Nestled deep in the heart of Ivanhoe is a beautiful Greek revival church that has survived war, seen the beginning and end of slavery in America, and was once home to a lively minister that caused a great rift in the congregation.
The current Black River Presbyterian Church building was dedicated in 1859, according to church history, and has survived despite Sherman’s Army’s destruction of its early records.
The church, founded by Scots, is believed to have been established in 1740, and has survived a multitude of tragedies and much historical strife.
At one point in the 1800s, the church had around 102 members; currently there are around 15 active members.
“This is the oldest Presbyterian church in Sampson County,” said church member Ann Clawson in an interview late last week. “There are only two older Presbyterian churches in North Carolina.”
On May 3, the church’s members will celebrate their 275th anniversary with a special service and other activities.
The Rev. Dr. Paul Layton, who serves as the church, says that there will be special music for the occasion.
“There will be bagpipers here before and after worship,” Layton advised. “Also John Goodman will be playing the dulcimer.”
“The choir of St. Andrews Covenant Presbyterian Church of Wilmington will have special music,” he added.
Those with ties to the church have been asked to come and sing, and have special participation in the service, including Betty Brown, and Sharon Miller with the choir.
The special speaker for the service will be Dr. Douglas Hix, a retired 87-year old man who church members say has been involved in ministry in a variety of ways, and also takes groups on tours of Scotland.
“He was one third college professor and administration, plus seminary professor and also one third pastor of churches,” said Layton.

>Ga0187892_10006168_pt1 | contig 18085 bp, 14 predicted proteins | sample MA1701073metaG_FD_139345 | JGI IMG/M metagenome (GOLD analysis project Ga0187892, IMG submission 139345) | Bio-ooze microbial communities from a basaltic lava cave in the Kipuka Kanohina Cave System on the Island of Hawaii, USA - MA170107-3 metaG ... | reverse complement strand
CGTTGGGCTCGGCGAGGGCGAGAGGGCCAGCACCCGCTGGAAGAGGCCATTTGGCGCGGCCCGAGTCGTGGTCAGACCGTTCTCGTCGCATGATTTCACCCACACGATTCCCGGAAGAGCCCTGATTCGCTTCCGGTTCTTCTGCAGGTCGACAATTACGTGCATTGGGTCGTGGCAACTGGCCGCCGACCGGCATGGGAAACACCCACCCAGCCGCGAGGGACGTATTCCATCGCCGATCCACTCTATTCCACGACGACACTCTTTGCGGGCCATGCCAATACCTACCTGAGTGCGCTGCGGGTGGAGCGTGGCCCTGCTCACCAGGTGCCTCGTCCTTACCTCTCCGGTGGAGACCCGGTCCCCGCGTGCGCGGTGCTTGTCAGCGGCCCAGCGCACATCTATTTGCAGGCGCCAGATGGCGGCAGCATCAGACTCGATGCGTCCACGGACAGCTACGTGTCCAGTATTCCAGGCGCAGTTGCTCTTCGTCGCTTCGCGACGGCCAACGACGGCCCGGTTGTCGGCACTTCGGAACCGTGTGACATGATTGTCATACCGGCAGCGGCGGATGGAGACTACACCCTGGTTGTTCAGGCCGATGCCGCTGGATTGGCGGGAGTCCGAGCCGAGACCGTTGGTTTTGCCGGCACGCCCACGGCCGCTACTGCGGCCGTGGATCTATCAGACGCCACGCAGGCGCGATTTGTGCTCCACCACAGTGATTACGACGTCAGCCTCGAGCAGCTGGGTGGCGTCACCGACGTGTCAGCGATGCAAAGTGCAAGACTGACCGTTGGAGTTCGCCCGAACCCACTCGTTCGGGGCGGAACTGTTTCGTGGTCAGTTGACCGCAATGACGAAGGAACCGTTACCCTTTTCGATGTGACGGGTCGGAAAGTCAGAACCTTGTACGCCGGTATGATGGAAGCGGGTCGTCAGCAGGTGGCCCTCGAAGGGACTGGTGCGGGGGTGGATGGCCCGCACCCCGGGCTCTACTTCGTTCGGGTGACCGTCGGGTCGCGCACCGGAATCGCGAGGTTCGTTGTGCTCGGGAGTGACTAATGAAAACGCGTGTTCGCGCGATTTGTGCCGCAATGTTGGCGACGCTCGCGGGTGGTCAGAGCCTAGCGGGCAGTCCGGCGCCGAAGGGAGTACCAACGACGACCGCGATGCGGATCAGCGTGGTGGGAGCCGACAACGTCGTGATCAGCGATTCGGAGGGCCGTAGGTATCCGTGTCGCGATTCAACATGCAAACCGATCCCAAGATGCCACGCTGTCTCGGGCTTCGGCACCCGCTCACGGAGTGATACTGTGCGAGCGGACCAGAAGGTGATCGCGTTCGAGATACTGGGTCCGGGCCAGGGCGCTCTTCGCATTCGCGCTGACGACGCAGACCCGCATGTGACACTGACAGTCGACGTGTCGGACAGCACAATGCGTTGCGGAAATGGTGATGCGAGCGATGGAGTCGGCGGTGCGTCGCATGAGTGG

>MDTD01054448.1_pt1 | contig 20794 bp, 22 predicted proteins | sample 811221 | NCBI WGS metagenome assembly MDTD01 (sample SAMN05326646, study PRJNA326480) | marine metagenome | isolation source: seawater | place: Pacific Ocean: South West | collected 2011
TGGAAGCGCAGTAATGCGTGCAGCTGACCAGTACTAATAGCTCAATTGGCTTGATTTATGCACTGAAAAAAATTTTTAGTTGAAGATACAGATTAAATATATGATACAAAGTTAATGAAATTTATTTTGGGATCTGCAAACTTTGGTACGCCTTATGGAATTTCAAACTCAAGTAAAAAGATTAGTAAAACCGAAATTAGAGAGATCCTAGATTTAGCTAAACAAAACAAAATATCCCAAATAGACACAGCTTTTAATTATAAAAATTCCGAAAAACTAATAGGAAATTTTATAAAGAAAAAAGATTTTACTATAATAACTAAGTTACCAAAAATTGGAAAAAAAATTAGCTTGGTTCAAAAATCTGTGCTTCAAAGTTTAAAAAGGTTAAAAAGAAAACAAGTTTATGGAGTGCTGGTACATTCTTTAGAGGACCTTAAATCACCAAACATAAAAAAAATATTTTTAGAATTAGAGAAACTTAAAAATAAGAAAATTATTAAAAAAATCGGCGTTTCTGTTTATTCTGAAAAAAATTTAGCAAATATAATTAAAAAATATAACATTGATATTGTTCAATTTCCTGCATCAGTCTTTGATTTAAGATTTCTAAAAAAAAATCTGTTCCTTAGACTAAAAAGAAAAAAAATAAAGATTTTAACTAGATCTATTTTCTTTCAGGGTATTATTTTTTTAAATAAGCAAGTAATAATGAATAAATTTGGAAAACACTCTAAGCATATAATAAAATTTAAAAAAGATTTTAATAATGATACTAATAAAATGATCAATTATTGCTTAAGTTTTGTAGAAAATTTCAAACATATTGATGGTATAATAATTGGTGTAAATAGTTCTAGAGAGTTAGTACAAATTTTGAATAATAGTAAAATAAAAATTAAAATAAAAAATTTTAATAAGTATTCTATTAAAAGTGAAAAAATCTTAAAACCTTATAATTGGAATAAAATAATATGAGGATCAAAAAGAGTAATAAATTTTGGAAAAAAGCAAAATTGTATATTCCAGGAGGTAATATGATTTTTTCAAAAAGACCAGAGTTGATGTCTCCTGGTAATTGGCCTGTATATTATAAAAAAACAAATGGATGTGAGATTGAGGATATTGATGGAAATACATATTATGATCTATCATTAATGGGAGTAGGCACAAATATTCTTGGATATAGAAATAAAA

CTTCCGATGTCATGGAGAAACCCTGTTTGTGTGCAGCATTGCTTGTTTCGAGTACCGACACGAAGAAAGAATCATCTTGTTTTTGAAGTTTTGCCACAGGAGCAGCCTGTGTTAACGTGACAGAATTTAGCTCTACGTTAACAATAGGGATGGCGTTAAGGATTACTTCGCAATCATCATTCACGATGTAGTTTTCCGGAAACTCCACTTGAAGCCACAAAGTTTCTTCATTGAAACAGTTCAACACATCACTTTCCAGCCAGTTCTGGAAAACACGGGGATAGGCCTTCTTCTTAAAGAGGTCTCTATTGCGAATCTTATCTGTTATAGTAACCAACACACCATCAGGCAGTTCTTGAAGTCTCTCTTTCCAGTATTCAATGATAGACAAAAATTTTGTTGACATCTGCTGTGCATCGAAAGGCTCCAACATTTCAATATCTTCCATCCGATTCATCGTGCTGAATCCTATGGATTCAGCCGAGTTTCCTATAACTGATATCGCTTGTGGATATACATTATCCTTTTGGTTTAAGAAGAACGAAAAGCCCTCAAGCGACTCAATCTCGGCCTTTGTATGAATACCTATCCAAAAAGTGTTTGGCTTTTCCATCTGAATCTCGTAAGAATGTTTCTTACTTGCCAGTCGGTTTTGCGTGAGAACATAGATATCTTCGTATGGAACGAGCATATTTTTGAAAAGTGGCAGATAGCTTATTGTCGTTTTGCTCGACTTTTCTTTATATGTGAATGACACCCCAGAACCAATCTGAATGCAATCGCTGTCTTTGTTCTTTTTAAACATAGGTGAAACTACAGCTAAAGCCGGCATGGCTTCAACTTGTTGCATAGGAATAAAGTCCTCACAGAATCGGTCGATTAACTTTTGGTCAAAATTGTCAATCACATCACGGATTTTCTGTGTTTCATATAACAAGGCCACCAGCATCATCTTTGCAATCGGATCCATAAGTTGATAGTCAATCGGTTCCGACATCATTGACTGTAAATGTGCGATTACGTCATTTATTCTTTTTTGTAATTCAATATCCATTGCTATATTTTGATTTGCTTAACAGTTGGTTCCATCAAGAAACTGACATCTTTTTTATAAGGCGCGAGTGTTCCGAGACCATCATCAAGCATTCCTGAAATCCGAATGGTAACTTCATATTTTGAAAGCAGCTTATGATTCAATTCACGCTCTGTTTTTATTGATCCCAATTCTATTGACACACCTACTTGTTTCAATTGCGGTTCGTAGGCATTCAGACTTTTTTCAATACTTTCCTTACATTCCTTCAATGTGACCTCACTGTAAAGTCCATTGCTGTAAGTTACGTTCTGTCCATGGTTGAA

“The title of the sermon will be ‘The Conviction of the Scots, what are yours?’” Layton added.
The founders of Black River Presbyterian Church were immigrants from Scotland, in the Isle of Arran. They spoke Gaelic, and in 1739 the founders came to America to Wilmington where according, to the church history, 250 of these Scottish founders landed, bringing their Presbyterian faith with them.
The May 3 celebration will include dinner on the grounds after the service where everyone brings a dish. The land was donated by the Corbett and Devane families.
“The food is absolutely incredible,” said Clawson. Don Skinner, a photographer, will also be in place to take a group photo of all the attendees.
In the fellowship hall there is a picture from 1938 of the Arran Society, a historical society group, that used to meet at the church.
Other historical commemorations that will be in place are two costumes that have been made by the members of daughters, of 1740s garb. They also hope to have some American Girl dolls dressed up in costume as well.
“For a small congregation we certainly do a lot,” said Janet Hosey, a church member. The church also has a community garden that they are working on, plus they are the only church in Presbytery that is a certified Earth Care Church, meaning they only print two bulletins a year among other things. The grounds are also a wildlife refuge and the congregation has adopted two miles of road.
Services are held at the church every Sunday at 11 a.m. and a fellowship meal is served afterwards. The church is located at 65 Eddie L. Jones Road, Ivanhoe.